Hard Drive Myths - The Truth

MissilemanMissileman Orlando, Florida
edited June 2007 in Hardware
I saw this over at Techarp. An excellent read for the many newbies and misinformed.


http://www.techarp.com/showarticle.aspx?artno=84

I thought it might be a good read for some and you know who you all are :)

Comments

  • ThraxThrax Professional Shill, Watch Slut, Mumble Hivemind Drone Austin, TX
    edited June 2007
    That's a republish of an old article, but still good.

    //EDIT: Ahah! I get to the end of the article, and it says thusly. :D Yay steel-trap memory.
  • MissilemanMissileman Orlando, Florida
    edited June 2007
    Thrax wrote:
    //EDIT: Ahah! I get to the end of the article, and it says thusly. :D Yay steel-trap memory.


    Ah,,, but the steel will rust and always sooner than we would like to think :wink:
  • edited June 2007
    That was really interesting :)
  • edited June 2007
    This is the one I have a problem with because I like to leave my computer on 24/7.
    And I don't let anything power down or anything because I dont like the lag when I go to use it. There was some study done recenty that said heat didnt cause hard drive problems or failures. Ill try to find it.



    It is better to spin down the hard drive whenever you can to reduce stress on the spindle motor.

    Truth :
    Normally, the platters are spun up at start up and kept spinning after that. The spinning up process is the most taxing part on the hard drive's spindle motor. Maintaining the spindle speed thereafter requires a lot less effort.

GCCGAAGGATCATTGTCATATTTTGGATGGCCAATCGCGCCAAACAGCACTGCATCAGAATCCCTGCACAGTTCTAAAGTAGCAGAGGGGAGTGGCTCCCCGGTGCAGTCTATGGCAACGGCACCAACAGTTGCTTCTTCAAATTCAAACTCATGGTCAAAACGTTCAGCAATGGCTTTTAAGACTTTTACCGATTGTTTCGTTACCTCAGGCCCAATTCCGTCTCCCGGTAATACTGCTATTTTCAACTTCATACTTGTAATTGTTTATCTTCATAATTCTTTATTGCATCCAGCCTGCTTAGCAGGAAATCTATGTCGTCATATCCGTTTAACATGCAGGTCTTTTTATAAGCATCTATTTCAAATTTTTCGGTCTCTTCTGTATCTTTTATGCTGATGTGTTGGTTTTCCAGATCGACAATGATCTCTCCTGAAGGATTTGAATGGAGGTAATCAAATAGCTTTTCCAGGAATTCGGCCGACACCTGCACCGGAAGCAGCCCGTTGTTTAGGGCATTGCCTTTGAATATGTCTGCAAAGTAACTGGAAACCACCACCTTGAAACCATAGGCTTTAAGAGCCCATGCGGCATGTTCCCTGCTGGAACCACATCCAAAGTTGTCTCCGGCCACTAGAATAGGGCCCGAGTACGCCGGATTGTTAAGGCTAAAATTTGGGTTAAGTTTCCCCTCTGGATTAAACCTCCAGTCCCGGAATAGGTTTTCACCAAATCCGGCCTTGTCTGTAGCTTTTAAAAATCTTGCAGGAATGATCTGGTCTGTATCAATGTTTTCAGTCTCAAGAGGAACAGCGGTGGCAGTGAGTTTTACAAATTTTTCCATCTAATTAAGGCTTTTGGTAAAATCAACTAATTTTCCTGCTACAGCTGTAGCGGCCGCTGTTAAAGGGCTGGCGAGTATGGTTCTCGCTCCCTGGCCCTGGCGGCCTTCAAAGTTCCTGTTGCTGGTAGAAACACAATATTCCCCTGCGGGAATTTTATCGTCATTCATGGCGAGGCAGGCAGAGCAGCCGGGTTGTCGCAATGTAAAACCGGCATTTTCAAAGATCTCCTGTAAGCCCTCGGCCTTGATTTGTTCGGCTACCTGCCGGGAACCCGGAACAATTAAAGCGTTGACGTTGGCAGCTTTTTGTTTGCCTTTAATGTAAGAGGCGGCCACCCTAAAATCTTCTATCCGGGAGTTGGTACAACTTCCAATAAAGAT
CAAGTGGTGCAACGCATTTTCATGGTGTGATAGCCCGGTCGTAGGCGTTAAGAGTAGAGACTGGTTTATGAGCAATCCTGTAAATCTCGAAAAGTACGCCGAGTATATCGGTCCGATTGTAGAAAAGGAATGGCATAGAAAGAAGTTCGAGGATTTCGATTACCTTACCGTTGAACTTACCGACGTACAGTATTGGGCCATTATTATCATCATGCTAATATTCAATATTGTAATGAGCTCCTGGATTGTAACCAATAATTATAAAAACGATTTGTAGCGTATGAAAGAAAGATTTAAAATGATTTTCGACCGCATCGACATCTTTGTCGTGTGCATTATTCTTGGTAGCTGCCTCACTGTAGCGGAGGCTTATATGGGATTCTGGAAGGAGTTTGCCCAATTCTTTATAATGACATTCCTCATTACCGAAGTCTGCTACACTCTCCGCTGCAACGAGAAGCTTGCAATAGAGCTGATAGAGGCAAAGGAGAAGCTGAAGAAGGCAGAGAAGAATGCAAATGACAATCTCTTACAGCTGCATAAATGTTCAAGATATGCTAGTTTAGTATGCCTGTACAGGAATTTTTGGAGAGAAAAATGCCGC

If the platters have spun down and you need to read/write something on the platters, you will need to spin up the platters to full speed before you can read or write. Therefore, if you want maximum performance, it's better to keep the hard drive spinning.

    However, spinning down the hard drive during periods of inactivity can not only reduce power consumption, it can also reduce the heat produced. The reduced thermal output will increase the longevity of your hard drive.

    So, while spinning down the hard drive will not reduce stress on the spindle motor, it can reduce the hard drive's power consumption and thermal output as well as increase its lifespan.
  • Your-Amish-DaddyYour-Amish-Daddy The heart of Texas
    edited June 2007
    But my myth isn't on there.

    "Shotgunning your hard drive, and then placing it under a steamroller causes it to respawn in your case."
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